But it was the endorsement of the Loyalty Oath—the key ingredient of the slave-labor law—by the dominant wing of the labor bureaucracy that helped the bosses and their bipartisan capitalist government divide the labor movement on the purely diversionary and false question: are you for communism or for your country. One’s country, and one’s government are, after all, two entirely different things—at least according to Thomas Jefferson and other leaders of the first American Revolution—1776-1783.

The loyalty oath was the bait the ruling class put on the hook that the dominant wing of the labor bureaucracy greedily swallowed along with line and sinker. Knowing that such an oath was not directed at them but rather at militants in the unions, the most reactionary wing of the labor bureaucracy saw it as an opportunity for them to deal a blow to militant union activists who tended to form union caucuses to fight for democratic control over their union. In fact, by subordinating union solidarity to advance their own self-serving interests they violated the labor principle of union solidarity—“an injury to one is an injury to all.” That destruction of this time-honored labor principle and Taft-Hartley’s restrictions on the right to strike is why it was called a slave-labor law by both workers and bureaucrats.

Taft-Hartley served another purpose for capitalist America. It also divided the labor movement on the question of how to fight the slave labor law. The militant wing of the union officialdom headed by United Mine Workers’ President John L. Lewis wanted to fight the slave-labor law in the streets and factories of the nation where workers’ power is greatest—beginning with a refusal to sign the Loyalty Oath.

But the supporters of the Loyalty Oath were opposed to that kind of fight. That is, they were opposed to the kind of fight that built American unions into the world’s most powerful despite essentially the same kind of laws in effect before and during the great labor upsurge that began in 1934. Instead, the class-collaborationist bureaucrats put their faith in the Democratic Party.

However, while President Truman had vetoed Taft-Hartley, as it turned out it was only an unprincipled political maneuver. In the first place, he had twice tried to push such a law through Congress and failed. And in the second place, while Republicans held only the slimmest majority in both Houses of Congress, they did not have enough votes to override Truman’s veto. That’s where Truman and his Democrats revealed the cynical hypocrisy of his veto by providing more than enough votes to help their Republican confederates override their president’s veto.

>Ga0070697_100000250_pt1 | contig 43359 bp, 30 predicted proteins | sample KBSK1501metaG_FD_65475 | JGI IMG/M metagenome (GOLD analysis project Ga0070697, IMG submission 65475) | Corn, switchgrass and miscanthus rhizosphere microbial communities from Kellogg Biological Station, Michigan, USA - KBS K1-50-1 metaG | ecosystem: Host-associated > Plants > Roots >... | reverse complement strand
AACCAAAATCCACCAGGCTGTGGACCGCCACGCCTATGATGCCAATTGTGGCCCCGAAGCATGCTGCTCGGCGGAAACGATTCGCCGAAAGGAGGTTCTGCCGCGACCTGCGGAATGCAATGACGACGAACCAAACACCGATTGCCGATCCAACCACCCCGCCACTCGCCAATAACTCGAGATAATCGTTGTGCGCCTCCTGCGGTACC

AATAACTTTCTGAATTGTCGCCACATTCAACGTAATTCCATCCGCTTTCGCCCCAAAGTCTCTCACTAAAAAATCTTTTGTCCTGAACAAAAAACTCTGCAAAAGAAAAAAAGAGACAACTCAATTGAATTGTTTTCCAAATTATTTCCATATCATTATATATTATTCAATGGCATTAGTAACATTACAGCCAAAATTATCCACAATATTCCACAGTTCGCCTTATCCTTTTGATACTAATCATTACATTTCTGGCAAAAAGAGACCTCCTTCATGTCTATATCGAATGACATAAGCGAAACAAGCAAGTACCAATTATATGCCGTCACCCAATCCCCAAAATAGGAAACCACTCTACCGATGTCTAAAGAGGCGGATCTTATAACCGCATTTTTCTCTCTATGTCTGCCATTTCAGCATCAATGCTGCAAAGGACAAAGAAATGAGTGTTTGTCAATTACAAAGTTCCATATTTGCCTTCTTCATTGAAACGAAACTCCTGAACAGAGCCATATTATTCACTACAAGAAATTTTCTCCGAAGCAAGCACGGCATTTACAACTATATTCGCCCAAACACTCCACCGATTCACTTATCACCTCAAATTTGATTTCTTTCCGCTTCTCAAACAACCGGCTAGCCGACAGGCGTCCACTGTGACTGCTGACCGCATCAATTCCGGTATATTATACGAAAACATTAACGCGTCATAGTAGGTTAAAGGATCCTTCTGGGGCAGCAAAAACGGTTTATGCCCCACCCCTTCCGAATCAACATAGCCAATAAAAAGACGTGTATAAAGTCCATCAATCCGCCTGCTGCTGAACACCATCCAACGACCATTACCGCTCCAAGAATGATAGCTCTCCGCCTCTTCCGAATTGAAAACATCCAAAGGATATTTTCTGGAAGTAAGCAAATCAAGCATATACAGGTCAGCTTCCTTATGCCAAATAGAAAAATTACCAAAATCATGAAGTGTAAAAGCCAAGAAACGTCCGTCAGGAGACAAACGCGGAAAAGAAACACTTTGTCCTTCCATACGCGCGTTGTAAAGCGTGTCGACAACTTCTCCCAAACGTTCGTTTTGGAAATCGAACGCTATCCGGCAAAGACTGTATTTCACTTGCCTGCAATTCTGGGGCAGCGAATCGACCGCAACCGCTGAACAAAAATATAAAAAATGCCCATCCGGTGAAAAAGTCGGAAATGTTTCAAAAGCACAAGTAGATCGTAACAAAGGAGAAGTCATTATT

And if that’s not enough, the proof of the pudding came after Truman was reelected based on his having vetoed and then promised to repeal Taft Hartley. In the four more years he served as president he did what capitalist politicians always do, especially when decisive issues vital to capitalist interests are at stake. He simply failed to keep his promise to the American workers.

Even so, and despite a trailer-truck-load of un-kept promises ever since, bureaucrats continue lining up votes for Democrats and from time to time, equally anti-labor Republicans as well.

However, there was another force at work that helped shift the relation of class forces to the right. This, too, is a manifestation of the three words outlining what makes people think what they think and do what they do—being determining consciousness.

Thus, it’s both ironical and paradoxical that the militant strike victories led by the class-conscious militants of the 1930s so improved the living standards of some of the best of them, that they began spending more of their spare time after a hard day’s work enjoying the better things of life that their well-deserved, higher-than-average wages made possible.

In other words, they relied much more than before on their leaders’ guarding the chicken coop, but the guardians of their union were also enjoying an even better and far-richer lifestyle by raising their pay from union wages to the level of salaries capitalists pay their CEOs and other corporate foxes. Thus, as many autoworkers now know, their official leaders had learned to become more concerned with the welfare of the foxes, who must eat chickens in order to live, than with the welfare of those who pay them to guard the chicken coop.

What makes Soldiers of Solidarity different?

Let’s take a closer look at what makes the leading activists of the Soldiers of Solidarity movement different. They not only “talk the talk and walk the walk” of class-struggle strategy and tactics, no less importantly they have shown they have a pretty good idea of what must be done next at each stage of the struggle—and they have done it. That’s something we have seen only rarely in the trade-union movement since the 1930s and ’40s.

Consequently, even though their attempt to stop the biggest bureaucratic giveback in American labor history did not succeed, a substantial nucleus of a new fighting union leadership in the UAW has been born.

Moreover, based on their performance thus far, there’s good reason to expect that they will also know how to survive, grow, and turn their defensive struggle into an offensive campaign when the opportunity arises.

In other words, the principal leaders and organizers of Soldiers of Solidarity have shown a deep understanding of the art and science of class struggle. Such understanding can only come from their years of experience on factory assembly lines and workbenches, as well as from the lessons and other conclusion drawn from their study of the history of class struggle in America and the world.

One of the most important lessons of this history is the need to carefully judge the relation of forces among workers, capitalists, and the bureaucrats who interpose themselves between workers and bosses—as mediators, not as leaders of workers under attack. That is, just as it’s not a good idea for anyone to bite off more than he or she can chew, it’s an even bigger mistake for the most well-intentioned workers’ leaders to target goals beyond what is possible given the existing relation of forces between workers and bosses, even if every iffy factor in the equation of class struggle turns out as planned.